Formerly “A Rhetorical Analysis of the Hadith”, which sounded way too stuffy.
Rhetoric can be best described as the art of persuasion. It may sound intimidating, but many of us use rhetoric in our daily lives without even knowing it. If you’ve ever read a quote or heard a speech that, for some reason, just sounded right, then odds are its author employed various rhetorical tropes to make it memorable. The direct translation of the word “hadith” into English is “saying”. The hadiths of Prophet Muhammad (pbuh) are seasoned with many fine examples of rhetoric. Most are bursting with simplicity and yet subtle in their complexity.
In this ongoing series I’ll be examining various hadiths from a rhetorical standpoint to why they are so effective and memorable. Now, it’s important to remember that the Prophet (pbuh) was not a poet, a magician, or a madman. He was illiterate, detested sorcery and its practice, and was well-known for his truthfulness and his superb character. As God says in the Qur’an, “Muhammad is but a messenger, messengers (the like of whom) have passed away before him.” (3:144). He was a man of humility and sincerity. It’s also important to note that these are merely translations from the original Arabic hadiths, and so there may be slight variations between different translations.
So, for starters, lets look at the following hadiths:
“Fear Allah wherever you are, and follow up a bad deed with a good deed and it will wipe it out, and behave well towards people.”
The Prophet (pbuh) was always known for his conciseness in speech, and this is one of his most shining examples. It is simple, straight to the point, and yet poignant in its wisdom. It is a fantastic example of clear, concise speech. It cannot be pared down or simplified any more than it already is. His instructions are straightforward and clear, and consist of no useless adjectives or adverbs. He always instructed his followers to speak clearly and concisely, and chastised them for using flowery language in their every-day conversations. The sentence consists of three separate clauses joined by the coordinating conjunction “and”. By using “and”, he gives equal importance to all three clauses, meaning we should not disregard any of them in our daily lives. As always, his advice is practical.
Prophet Muhammad (pbuh) would frequently clarify what he said by providing examples, such as the following:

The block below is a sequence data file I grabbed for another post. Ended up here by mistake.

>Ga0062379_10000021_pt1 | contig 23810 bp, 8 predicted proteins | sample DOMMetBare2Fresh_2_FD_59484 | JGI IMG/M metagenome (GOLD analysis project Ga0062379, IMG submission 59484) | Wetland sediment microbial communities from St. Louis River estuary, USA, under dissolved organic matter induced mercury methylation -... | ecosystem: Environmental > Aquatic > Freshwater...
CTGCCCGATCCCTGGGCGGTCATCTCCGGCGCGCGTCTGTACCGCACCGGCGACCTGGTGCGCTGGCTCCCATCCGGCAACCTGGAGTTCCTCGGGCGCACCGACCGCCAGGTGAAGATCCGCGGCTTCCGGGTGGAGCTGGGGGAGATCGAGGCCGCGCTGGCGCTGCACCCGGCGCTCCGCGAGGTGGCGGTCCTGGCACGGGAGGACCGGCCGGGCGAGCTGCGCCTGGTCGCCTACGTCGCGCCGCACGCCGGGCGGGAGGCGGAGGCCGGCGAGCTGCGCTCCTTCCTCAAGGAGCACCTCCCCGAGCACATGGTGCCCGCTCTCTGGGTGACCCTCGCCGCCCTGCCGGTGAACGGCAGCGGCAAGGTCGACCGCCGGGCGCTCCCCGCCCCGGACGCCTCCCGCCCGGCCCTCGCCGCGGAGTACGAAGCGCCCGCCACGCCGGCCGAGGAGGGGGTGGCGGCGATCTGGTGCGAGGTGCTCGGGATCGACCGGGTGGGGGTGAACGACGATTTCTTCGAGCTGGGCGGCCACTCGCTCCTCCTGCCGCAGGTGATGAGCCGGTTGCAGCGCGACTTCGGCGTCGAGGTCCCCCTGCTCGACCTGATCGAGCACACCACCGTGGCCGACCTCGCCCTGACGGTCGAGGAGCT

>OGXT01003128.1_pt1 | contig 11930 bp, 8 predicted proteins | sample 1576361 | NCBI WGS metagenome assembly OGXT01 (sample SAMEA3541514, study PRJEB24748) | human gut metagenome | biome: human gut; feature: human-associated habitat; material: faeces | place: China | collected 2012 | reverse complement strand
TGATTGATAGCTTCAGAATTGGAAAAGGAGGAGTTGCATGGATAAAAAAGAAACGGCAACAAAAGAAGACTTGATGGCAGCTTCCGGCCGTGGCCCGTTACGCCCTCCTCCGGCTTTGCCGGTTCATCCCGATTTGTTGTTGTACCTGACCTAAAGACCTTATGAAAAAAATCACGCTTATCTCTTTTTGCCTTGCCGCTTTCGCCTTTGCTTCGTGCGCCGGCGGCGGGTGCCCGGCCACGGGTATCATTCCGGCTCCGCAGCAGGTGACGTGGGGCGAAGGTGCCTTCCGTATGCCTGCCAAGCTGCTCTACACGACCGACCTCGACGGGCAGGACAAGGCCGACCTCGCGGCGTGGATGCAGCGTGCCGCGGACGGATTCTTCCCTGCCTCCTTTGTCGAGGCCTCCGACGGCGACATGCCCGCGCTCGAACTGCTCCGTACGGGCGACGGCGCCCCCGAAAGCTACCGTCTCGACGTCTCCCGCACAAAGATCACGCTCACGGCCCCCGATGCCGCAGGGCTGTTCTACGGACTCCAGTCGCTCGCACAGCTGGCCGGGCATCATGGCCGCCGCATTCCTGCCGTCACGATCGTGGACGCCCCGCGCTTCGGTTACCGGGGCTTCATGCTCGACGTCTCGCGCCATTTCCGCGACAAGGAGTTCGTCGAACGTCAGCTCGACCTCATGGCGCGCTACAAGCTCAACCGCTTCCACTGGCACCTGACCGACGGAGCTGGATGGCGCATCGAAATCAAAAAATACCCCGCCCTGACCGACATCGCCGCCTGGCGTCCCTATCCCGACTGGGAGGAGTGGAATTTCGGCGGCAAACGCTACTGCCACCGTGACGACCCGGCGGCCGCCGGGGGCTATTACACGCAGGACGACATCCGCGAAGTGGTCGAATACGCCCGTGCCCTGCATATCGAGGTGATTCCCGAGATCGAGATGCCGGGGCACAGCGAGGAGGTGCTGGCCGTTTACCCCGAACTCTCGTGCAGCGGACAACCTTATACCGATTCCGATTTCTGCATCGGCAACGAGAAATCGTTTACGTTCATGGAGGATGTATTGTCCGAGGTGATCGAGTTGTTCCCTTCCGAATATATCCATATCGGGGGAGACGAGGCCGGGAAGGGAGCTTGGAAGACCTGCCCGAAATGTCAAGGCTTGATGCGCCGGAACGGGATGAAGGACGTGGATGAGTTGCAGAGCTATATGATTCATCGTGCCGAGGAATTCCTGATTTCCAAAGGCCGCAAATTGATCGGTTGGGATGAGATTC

“Each person’s joint must perform a charity every day the sun comes up: to act between two people is charity; to help a man with his mount, lifting him onto it or hoisting up his belongings onto it is a charity; a good word is a charity; every step you take to prayers is a charity; and removing a harmful thing from the road is charity.”
Epistrophe falls under a group of rhetorical schemes called “schemes of repetition”, and is characterized by a repetition of a word or phrase at the end of successive clauses. As we see in this hadith, the Prophet (pbuh) repeats the phrase “is charity” at the end of each clause. Some narrations place the phrase at the beginning of each clause (“A charity is…”), in which case this would be classified as anaphora. Regardless of its position, the repetition of the phrase helps to clarify his opening statement that “each person’s joint must perform a charity every day”. As is always the case, the examples he provides are practical and can be engaged in one’s everyday life. Even something as simple as a good word is considered charity. This also highlights the practicality and easiness of faith; had he said “donate money every day for charity”, then that would be too great a burden on many people, especially the poor.
And, finally, my favourite:
“The Merciful One shows mercy to those who are themselves merciful (to others). So show mercy to whatever is on earth, then He who is in heaven will show mercy to you.”
This is one of my most favourite hadiths because it is profound in its wisdom yet simple in its execution. The keyword “mercy” and its variations are used five times, appearing first as a noun phrase (“The Merciful One”), three times as a verb phrase (“show mercy”) and once as an adjective (“merciful”). Using multiple variations of a key word is a rhetorical scheme known as polyptoton, and is one of the more difficult schemes to use properly. Yet the Prophet (pbuh) used it masterfully and in such a way that it does not come off as repetitive. The second sentence is both a classical “cause and effect” relationship and an example of a rhetorical comparison by degree. By showing mercy to everything on earth in this life (the “lesser life”), we will be shown mercy by God in the hereafter (the “afterlife”).